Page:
Minister for Lands, Betty Amongi on Tuesday found trouble responding to queries put to her by the Commission of Inquiry on land matters relating to a land dispute between a company she co-owns and an Indian family that claims to have proprietary rights.
Amongi appeared before the Commission after being issued four criminal summons all of which she had failed to oblige to. Commission Chairperson, Justice Catherine Bamugemereire had yesterday threatened to arrest the Minister if she failed to appear today at 9am to file a statement and give testimony.
Last week, Toshak Partel, an Indian whose parents lived in Uganda at the time Asians were expelled made a complaint before the Commission alleging that the Minister had fraudulently acquired a plot of land in Kololo, Kampala belonging to their family. He said that the Minister had used her company, Amobet Investments Ltd to wrongfully evict them.
Today, Lead Counsel to the Commission, lawyer Ebert Byenkya tasked Amongi to explain her connection with Amobet Investments Ltd, a company in which she is majority shareholder.
The company in December 2017 wrote a letter to the Departed Asians Custodian Board, a body charged with administering the expropriated properties on behalf of government, applying to acquire four pieces of property in Kololo, Kyadondo Kibuga Mengo and Industrial Area. Amongi sits on this Board in her capacity as the Lands Minister.
These properties included Plot 29 Acacia Avenue in Kololo which is claimed by Partel and another (Plot 12 Prince Charles Avenue) also in Kololo.
However, the Minister shocked the Commission when she stated that she had no knowledge that the said properties in which her company (Amobet) had interest, were being applied for. She claims that she and her co-owner, Adong Kate had delegated the operations of the company to Henry Mubiru, the Managing Director.
“We do a lot of business. We asked him [Mubiru] to handle on our behalf. Our MD had been given power to run the company. We told him to only inform us whenever problems arise,” Amongi said.
The Commission queried her on how Mubiru came to learn that such prime properties located in Kololo were available for acquisition given that his boss (Amongi) was a member of the Departed Asians Custodian Board, she said Mubiru had been informed by property brokers.
Interestingly, Amobet was granted the said Plot 29 on December 14, two days after Amongi’s company applied for it. This hurried transaction is what further bothered the Commission.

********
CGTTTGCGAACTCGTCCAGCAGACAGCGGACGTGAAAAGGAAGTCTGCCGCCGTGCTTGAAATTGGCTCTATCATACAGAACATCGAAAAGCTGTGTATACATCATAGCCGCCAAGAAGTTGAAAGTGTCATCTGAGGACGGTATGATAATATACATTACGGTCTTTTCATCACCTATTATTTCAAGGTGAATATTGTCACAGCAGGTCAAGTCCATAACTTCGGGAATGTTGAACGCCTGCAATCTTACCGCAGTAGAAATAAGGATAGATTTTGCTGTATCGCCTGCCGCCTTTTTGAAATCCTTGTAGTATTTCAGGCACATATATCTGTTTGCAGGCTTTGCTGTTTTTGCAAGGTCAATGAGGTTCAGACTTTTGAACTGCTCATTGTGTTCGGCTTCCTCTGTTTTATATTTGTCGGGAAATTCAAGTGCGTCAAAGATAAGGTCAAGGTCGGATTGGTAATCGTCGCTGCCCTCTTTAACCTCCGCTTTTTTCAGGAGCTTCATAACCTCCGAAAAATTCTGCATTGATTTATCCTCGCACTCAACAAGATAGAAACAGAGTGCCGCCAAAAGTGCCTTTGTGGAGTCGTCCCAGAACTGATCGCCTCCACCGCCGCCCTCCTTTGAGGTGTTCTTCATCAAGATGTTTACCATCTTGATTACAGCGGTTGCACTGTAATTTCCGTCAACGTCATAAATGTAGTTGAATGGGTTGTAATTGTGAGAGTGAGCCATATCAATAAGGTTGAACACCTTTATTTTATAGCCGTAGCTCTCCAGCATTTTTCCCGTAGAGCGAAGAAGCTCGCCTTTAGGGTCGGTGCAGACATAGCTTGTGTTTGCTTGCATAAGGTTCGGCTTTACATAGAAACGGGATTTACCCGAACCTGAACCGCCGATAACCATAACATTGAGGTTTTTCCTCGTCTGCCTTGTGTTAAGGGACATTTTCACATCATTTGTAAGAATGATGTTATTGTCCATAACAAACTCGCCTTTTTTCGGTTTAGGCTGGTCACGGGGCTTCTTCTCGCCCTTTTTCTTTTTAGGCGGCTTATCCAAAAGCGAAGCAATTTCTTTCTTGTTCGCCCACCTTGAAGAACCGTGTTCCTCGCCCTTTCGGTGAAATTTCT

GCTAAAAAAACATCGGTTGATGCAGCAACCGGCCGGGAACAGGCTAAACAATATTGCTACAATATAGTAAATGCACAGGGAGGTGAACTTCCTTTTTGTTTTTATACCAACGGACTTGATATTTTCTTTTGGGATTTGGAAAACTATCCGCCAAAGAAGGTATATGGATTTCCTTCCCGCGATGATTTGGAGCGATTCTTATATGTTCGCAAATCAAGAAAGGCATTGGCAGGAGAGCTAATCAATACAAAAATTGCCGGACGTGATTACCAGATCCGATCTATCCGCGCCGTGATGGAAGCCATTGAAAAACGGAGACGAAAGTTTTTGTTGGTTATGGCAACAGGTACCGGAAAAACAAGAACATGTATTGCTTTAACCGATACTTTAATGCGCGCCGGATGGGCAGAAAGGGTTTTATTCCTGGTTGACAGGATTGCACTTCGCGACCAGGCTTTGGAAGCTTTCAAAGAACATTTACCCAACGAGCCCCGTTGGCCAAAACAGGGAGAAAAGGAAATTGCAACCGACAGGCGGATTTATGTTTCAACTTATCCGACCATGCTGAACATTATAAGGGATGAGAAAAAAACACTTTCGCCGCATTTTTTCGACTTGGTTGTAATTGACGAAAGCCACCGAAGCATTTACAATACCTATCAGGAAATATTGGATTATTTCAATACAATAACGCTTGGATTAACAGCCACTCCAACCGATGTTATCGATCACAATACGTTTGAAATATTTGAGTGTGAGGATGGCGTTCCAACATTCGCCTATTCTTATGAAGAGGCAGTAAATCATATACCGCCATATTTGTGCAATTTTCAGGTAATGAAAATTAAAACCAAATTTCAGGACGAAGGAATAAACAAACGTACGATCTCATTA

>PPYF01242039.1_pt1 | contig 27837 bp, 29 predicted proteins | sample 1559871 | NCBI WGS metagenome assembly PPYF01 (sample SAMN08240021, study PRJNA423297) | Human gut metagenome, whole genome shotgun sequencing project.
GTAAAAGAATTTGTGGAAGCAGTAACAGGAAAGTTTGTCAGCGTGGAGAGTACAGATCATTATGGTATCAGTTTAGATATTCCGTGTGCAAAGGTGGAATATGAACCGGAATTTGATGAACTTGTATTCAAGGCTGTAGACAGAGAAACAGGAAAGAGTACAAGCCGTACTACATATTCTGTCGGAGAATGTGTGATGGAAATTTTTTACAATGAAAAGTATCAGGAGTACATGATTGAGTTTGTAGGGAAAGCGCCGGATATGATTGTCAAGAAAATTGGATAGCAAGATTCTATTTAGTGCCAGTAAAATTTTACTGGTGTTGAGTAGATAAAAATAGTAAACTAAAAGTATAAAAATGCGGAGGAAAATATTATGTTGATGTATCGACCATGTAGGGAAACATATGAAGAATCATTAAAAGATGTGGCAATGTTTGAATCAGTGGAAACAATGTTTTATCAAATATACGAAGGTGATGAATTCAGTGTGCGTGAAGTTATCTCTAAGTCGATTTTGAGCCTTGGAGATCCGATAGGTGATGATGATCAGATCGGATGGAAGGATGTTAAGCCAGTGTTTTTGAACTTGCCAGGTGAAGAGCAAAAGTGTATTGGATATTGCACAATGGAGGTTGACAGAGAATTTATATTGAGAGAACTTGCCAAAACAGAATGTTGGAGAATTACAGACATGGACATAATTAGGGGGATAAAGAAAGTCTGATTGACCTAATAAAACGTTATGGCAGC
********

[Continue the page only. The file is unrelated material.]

“Given your position and the extreme expedition with which somebody is given a prime property, do you see a problem? It may be seen as though somebody was under pressure because you, an important person was the one applying,” lawyer Byenkya asked the Minister.
But she said this was only a matter of efficiency.
When the Board okayed the application by Amobet Ltd for temporary ownership of the disputed Plot, the condition was to pay Shs 550,000 per month, a fee that is extremely low for a property in Kololo.
But upon acquiring this Plot, Amobet issued a notice to Midcom which was renting it at the time, to vacate it or else pay USD 9,000 (Shs 32.4 million) in rent.
“That’s an astronomical profit made off a government property. And this profit would be coming to a company whose majority shareholder is the Lands Minister who also sits on the Board,” Byenkya stated.
Amongi in response said; “I would not have anticipated how much our MD would have asked for rent”.
This prompted Justice Catherine Bamugemereire to ask the Minister whether she did not view her actions translating into a conflict of interest.
“Do you see a potential conflict of interest? As a Cabinet Minister, where is the line? We are dealing with a property that was allocated to you while you were Minister, mixing the business of government and your personal business,” asked Justice Bamugemereire.
She further wondered why since her appointment as Minister, Amongi hadn’t reviewed all her business to make sure they weren’t clashing with her Ministerial role. In some instances, she acted in her capacity as Minister to adjudicate in a dispute she was a party to.
“Under the Leadersgip Code Act I haven’t found the law that bars Ministers from doing business. I don’t see any conflict of interest,” Amongi responded.
In reviewing all the minutes of the Board, at no single point has the Commission traced an instance where Amongi or the other members declared a conflict of interest despite many of them actually having interests in properties overseen by the Departed Asians Custodian Board.
The Commission also learnt that the Board hasn’t held its monthly meetings since January this year.
While Amongi repeatedly defended Mubiru, the Amobet M.D for his competence in executing his duties, the information availed to the Commission by Uganda Registration Services Bureua (URSB) shows that Amonet hasnt filed annual returns for years.
Tuesday’s day-long hearing was adjourned to Wednesday when the Minister will among other issues respond to other land grabbing allegations against her for a piece of land in Lira claimed by a Ugandan based in London.
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